iHealth Labs, a subsidiary of China-based Andon Health that produces wireless health monitoring devices, announced partnerships with EHR-maker Practice Fusion and with popular memory-aid app Evernote.
Practice Fusion is the first EHR-maker to partner with iHealth, Adam Lin, general manager of iHealth Labs, told MobiHealthNews. The first phase of the partnership will allow physicians who use Practice Fusion to give their patients special offers on and access to iHealth products. But in a few months, Lin said, Practice Fusion's patient health record will integrate with data from iHealth devices.
"It's imperative to us that our devices will actually integrate with the EMRs and the EHRs," he said. "There has to be a way our information can flow into the system."
iHealth's blood pressure monitor and weight scale are Bluetooth-enabled, and currently sync with iHealth MyVitals, iHealth's free app announced last month. But the company wants to make the data from their app available to consumers in more ways, Lin said.
"We've been a little bit slower to the game of integrating with third party apps. Evernote is part of that even though they're a little bit unique," he said. "Our strategy has always been to allow our users to see and manage our data elsewhere. Not all users will utilize our application as a dashboard."
Evernote isn't a health app, per se. It bills itself as an app to help people remember everything, and it integrates a camera, a voice recorder, and a "web clipper," for taking online screenshots. iHealth device data will integrate with Evernote in the form of a Results Card that will be generated when someone takes a reading. The system will also generate a summary card at the end of each week.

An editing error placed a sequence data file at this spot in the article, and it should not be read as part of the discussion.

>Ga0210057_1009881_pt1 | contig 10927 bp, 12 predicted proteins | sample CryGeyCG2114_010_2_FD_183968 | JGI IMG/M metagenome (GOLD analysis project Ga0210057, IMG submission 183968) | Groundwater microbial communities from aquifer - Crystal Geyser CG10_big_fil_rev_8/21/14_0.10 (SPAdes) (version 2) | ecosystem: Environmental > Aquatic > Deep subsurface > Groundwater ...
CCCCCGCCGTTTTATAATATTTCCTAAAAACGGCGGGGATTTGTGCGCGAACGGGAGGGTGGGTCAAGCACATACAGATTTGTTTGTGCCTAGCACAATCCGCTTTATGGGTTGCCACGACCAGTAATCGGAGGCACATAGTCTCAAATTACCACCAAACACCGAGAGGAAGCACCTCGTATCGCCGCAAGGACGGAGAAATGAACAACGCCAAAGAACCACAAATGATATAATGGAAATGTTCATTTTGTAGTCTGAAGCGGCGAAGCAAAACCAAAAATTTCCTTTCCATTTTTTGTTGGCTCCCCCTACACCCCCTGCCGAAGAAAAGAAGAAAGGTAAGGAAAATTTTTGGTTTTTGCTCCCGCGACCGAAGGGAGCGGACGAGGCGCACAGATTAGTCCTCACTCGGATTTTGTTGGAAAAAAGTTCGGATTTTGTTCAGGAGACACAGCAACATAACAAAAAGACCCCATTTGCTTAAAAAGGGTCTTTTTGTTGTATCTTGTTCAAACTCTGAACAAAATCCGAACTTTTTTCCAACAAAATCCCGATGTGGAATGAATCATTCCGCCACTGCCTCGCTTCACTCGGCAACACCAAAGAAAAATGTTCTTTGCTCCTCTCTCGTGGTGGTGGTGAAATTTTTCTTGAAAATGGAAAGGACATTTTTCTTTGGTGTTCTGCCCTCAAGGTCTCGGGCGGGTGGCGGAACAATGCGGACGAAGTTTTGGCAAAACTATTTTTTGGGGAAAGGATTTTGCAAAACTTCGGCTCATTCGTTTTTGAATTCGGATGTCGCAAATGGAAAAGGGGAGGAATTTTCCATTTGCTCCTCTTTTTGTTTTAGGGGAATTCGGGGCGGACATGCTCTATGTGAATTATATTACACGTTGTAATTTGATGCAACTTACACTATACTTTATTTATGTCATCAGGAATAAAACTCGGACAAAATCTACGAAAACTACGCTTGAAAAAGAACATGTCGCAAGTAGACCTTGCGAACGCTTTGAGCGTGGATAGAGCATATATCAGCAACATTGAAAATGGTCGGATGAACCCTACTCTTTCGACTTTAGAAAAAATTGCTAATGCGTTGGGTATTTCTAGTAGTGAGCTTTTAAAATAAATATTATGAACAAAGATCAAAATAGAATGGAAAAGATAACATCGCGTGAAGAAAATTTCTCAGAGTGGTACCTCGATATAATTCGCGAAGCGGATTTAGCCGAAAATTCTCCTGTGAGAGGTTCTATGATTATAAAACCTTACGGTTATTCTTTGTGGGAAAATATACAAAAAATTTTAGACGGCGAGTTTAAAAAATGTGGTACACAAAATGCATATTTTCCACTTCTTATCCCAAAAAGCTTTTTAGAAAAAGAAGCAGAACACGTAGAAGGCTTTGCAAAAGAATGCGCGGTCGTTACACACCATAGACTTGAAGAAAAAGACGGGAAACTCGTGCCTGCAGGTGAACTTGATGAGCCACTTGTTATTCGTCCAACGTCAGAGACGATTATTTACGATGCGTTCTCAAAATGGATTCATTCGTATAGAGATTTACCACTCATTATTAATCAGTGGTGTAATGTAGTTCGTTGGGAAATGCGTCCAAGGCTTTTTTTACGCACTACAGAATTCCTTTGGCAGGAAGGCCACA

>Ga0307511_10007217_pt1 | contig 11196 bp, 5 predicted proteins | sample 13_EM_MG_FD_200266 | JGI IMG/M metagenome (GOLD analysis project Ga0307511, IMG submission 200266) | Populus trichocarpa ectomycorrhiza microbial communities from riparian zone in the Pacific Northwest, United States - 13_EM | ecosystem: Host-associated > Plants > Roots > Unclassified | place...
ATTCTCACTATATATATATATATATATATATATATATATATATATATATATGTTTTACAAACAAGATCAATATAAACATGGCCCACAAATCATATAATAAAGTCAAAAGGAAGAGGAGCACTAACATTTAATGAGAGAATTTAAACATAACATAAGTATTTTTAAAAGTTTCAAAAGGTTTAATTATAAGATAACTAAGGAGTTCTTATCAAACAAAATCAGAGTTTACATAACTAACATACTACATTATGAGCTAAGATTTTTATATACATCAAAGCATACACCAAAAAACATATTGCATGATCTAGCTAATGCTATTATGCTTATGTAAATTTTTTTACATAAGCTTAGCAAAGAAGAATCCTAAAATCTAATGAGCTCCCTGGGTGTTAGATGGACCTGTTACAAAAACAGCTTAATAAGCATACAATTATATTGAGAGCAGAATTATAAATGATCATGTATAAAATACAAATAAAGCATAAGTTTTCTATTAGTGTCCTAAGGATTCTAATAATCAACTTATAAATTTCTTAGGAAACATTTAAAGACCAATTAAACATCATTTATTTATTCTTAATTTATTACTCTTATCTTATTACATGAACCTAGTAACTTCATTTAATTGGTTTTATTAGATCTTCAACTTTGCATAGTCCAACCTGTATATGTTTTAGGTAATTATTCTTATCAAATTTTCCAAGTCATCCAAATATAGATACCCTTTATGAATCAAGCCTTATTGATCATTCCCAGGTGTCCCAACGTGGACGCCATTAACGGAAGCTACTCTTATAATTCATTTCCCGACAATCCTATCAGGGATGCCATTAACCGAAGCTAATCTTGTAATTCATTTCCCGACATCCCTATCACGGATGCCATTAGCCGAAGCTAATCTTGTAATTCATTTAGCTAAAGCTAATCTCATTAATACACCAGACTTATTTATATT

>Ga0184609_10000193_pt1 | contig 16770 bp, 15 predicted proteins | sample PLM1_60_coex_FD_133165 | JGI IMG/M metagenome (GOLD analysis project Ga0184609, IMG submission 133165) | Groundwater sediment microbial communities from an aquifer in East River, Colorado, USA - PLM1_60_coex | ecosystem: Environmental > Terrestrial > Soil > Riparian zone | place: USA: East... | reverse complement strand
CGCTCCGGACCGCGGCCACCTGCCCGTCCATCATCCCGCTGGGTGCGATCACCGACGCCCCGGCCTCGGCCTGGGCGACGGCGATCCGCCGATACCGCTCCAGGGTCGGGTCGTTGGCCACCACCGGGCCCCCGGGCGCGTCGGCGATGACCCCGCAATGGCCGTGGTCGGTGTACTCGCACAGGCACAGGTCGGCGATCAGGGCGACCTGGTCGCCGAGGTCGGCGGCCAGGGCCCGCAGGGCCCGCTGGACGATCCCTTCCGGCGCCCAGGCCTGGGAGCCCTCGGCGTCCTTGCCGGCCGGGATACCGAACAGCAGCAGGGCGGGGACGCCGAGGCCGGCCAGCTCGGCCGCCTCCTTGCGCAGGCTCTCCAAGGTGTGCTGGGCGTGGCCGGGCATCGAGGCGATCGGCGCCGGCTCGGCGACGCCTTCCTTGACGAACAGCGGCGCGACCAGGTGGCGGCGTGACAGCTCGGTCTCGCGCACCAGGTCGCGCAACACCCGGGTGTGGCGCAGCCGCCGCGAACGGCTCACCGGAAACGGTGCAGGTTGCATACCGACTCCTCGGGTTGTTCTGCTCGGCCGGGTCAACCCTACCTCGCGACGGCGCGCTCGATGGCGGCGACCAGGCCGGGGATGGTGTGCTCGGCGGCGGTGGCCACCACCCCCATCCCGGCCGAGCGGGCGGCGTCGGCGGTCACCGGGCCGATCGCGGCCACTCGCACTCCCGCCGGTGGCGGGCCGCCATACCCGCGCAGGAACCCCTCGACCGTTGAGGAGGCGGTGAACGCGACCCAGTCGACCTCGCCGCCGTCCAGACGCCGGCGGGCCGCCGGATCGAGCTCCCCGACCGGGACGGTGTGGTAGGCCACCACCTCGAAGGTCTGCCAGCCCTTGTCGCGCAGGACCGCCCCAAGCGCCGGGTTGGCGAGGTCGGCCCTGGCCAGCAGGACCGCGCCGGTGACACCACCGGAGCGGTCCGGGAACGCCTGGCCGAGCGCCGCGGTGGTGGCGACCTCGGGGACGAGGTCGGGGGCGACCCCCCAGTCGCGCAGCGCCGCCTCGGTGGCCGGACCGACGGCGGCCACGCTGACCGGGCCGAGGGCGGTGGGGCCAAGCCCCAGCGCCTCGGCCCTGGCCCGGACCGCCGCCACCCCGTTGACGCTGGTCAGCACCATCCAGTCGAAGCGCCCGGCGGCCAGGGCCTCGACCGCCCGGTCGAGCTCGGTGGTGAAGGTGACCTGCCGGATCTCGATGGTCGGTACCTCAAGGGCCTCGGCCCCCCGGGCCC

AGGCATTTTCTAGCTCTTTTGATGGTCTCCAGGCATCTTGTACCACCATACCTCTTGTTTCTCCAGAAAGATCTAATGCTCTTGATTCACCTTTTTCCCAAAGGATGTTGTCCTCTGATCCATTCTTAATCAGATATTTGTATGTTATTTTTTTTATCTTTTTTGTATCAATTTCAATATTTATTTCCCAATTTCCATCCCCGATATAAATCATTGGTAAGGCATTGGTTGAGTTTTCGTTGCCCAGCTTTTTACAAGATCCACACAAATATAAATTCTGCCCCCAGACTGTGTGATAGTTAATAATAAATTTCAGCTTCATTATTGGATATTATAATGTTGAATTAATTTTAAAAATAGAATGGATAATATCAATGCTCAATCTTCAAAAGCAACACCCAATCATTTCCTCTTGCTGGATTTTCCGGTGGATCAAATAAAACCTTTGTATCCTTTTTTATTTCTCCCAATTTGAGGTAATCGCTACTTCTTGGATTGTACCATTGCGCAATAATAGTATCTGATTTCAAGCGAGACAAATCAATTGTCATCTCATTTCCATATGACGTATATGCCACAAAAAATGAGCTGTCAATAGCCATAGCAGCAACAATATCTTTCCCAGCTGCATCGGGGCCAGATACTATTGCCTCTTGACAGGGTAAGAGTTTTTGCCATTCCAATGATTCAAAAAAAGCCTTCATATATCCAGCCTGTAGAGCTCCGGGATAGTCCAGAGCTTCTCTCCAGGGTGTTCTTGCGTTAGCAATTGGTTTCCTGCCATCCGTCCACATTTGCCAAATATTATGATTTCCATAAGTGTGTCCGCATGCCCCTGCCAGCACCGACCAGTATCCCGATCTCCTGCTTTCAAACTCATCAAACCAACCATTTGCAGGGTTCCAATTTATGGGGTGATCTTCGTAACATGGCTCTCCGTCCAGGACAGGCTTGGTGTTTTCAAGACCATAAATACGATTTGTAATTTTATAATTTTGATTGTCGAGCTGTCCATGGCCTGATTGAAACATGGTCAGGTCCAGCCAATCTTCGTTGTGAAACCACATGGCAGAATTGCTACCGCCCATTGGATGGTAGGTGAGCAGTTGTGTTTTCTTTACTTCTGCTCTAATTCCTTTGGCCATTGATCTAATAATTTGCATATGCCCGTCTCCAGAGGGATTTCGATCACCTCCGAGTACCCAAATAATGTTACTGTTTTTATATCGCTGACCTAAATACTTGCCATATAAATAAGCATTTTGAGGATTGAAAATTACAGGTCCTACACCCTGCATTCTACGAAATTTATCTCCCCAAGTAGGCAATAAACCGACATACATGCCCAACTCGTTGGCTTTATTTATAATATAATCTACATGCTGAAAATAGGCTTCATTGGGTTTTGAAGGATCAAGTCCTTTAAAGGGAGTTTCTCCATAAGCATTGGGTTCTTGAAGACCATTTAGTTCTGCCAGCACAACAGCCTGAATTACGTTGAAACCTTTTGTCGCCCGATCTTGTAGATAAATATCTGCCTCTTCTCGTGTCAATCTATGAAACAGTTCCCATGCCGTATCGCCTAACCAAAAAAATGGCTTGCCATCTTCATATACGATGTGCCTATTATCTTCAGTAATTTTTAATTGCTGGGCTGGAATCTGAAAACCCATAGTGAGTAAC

Lin said a lot of iHealth users have requested integration with other apps, such as RunKeeper, and the company wants to keep pace with those requests. Towards that end, the company recently made it's API publicly available.
Although Practice Fusion and Evernote share Morgenthaler Ventures as a major investor, Lin said that relationship is just a coincidence.
The simultaneous move into both consumer-facing and physician-facing health integration shows that iHealth is positioning its devices for a variety of use cases. But Lin said they're really just two different vectors for connecting people with data about their body.
"This is just the beginning for us," he said. "At the end of the day the person with the device considers themselves a consumer, a patient or both. Whether you buy or product from Apple or get it from your doctor, the person is the same. We're targeted at that person, with the goal of true mobility, allowing your information to move with you."